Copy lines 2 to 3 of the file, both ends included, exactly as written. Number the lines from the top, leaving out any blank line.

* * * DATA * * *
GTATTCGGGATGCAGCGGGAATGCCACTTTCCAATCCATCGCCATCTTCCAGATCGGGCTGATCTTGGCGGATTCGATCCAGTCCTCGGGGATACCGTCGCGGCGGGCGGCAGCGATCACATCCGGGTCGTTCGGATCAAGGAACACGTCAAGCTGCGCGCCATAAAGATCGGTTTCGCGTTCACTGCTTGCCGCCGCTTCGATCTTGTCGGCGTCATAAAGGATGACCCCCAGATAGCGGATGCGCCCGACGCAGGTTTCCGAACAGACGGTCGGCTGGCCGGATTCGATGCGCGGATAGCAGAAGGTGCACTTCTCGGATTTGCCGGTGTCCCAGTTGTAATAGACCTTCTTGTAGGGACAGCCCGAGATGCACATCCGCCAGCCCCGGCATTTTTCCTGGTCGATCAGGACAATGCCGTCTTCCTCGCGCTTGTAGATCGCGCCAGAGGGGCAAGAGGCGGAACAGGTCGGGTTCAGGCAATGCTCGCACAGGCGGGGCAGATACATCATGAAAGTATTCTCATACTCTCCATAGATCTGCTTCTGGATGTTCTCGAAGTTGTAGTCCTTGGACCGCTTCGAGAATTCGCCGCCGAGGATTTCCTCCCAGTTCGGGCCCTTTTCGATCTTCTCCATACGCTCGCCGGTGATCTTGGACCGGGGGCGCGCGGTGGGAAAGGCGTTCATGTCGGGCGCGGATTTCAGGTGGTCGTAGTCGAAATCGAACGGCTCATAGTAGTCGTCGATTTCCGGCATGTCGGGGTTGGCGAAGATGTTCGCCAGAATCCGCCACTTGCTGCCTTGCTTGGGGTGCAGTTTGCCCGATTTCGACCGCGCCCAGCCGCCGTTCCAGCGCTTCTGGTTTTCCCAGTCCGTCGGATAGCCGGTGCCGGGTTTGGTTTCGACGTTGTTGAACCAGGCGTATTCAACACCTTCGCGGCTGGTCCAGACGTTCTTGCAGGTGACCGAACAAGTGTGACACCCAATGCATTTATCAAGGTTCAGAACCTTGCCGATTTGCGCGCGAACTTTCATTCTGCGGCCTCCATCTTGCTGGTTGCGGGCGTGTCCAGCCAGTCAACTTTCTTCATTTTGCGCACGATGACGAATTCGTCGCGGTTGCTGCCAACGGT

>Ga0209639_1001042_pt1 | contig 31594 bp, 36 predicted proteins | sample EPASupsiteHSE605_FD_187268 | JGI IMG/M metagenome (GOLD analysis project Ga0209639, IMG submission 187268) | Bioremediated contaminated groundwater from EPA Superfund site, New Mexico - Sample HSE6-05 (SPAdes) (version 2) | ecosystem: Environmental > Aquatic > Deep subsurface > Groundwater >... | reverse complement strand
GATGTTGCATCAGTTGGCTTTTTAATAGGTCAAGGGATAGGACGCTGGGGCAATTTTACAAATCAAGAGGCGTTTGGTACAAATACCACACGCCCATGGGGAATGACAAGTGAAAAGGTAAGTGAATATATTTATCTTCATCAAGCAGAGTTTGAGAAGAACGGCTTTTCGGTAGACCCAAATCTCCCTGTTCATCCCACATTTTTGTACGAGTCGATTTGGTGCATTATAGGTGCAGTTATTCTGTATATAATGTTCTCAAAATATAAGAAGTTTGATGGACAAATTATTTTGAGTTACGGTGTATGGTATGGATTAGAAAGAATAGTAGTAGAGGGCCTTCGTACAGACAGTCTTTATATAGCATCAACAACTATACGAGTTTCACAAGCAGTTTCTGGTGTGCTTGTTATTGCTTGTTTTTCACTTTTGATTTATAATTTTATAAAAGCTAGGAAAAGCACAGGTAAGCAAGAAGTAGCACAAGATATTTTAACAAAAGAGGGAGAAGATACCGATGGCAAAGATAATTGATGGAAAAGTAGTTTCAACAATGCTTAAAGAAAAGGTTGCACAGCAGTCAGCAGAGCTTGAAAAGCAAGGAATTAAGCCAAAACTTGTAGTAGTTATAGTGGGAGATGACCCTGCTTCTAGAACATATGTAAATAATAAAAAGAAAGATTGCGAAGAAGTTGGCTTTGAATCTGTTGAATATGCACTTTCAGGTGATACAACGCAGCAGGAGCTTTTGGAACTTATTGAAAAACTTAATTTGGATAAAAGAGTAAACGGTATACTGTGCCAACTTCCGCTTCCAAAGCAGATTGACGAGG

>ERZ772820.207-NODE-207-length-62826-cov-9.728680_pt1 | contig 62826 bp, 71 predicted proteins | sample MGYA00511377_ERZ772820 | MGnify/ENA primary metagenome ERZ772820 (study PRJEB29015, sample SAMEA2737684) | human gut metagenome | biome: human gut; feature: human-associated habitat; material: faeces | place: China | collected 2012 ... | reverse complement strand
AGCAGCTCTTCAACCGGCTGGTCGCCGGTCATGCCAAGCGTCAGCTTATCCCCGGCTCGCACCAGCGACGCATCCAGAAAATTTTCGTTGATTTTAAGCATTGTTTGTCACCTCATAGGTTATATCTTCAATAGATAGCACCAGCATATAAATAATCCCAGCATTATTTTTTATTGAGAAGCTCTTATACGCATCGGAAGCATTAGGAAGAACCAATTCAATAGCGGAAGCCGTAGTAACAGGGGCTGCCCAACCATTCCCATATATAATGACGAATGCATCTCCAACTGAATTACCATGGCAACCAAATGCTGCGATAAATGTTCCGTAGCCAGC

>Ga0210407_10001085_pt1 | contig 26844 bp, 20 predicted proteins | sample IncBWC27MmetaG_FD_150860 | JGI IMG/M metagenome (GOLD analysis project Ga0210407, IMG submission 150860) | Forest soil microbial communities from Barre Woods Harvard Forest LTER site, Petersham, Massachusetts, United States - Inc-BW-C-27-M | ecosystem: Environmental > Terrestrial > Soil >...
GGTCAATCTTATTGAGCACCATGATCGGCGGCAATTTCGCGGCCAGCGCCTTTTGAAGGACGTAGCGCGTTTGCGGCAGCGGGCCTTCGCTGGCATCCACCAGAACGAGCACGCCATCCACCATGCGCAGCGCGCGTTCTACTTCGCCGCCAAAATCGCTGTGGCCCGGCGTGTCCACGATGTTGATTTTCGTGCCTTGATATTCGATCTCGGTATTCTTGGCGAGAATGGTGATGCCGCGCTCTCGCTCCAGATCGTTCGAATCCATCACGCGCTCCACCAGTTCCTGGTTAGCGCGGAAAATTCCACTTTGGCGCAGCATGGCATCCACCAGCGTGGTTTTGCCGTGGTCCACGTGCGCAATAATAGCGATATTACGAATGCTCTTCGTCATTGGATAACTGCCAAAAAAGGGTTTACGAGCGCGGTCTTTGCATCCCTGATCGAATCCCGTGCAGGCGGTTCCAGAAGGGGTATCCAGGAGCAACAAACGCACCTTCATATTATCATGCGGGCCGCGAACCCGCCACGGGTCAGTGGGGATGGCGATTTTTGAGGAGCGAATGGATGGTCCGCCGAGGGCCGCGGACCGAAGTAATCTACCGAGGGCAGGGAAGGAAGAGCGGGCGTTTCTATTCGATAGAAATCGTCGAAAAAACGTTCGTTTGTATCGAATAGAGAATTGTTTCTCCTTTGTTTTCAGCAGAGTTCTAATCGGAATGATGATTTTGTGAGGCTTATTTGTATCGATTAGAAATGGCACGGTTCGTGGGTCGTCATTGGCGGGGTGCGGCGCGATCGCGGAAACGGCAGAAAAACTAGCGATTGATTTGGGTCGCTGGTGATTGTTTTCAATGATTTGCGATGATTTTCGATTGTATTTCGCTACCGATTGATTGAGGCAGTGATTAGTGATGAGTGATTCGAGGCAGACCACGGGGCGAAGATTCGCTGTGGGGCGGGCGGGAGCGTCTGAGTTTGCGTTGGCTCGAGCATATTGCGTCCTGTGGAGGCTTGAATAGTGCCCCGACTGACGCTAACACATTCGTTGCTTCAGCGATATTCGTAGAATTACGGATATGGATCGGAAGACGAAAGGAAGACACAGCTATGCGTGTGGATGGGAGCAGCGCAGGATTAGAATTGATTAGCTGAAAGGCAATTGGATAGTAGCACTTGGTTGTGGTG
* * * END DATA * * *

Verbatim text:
>Ga0209639_1001042_pt1 | contig 31594 bp, 36 predicted proteins | sample EPASupsiteHSE605_FD_187268 | JGI IMG/M metagenome (GOLD analysis project Ga0209639, IMG submission 187268) | Bioremediated contaminated groundwater from EPA Superfund site, New Mexico - Sample HSE6-05 (SPAdes) (version 2) | ecosystem: Environmental > Aquatic > Deep subsurface > Groundwater >... | reverse complement strand
GATGTTGCATCAGTTGGCTTTTTAATAGGTCAAGGGATAGGACGCTGGGGCAATTTTACAAATCAAGAGGCGTTTGGTACAAATACCACACGCCCATGGGGAATGACAAGTGAAAAGGTAAGTGAATATATTTATCTTCATCAAGCAGAGTTTGAGAAGAACGGCTTTTCGGTAGACCCAAATCTCCCTGTTCATCCCACATTTTTGTACGAGTCGATTTGGTGCATTATAGGTGCAGTTATTCTGTATATAATGTTCTCAAAATATAAGAAGTTTGATGGACAAATTATTTTGAGTTACGGTGTATGGTATGGATTAGAAAGAATAGTAGTAGAGGGCCTTCGTACAGACAGTCTTTATATAGCATCAACAACTATACGAGTTTCACAAGCAGTTTCTGGTGTGCTTGTTATTGCTTGTTTTTCACTTTTGATTTATAATTTTATAAAAGCTAGGAAAAGCACAGGTAAGCAAGAAGTAGCACAAGATATTTTAACAAAAGAGGGAGAAGATACCGATGGCAAAGATAATTGATGGAAAAGTAGTTTCAACAATGCTTAAAGAAAAGGTTGCACAGCAGTCAGCAGAGCTTGAAAAGCAAGGAATTAAGCCAAAACTTGTAGTAGTTATAGTGGGAGATGACCCTGCTTCTAGAACATATGTAAATAATAAAAAGAAAGATTGCGAAGAAGTTGGCTTTGAATCTGTTGAATATGCACTTTCAGGTGATACAACGCAGCAGGAGCTTTTGGAACTTATTGAAAAACTTAATTTGGATAAAAGAGTAAACGGTATACTGTGCCAACTTCCGCTTCCAAAGCAGATTGACGAGG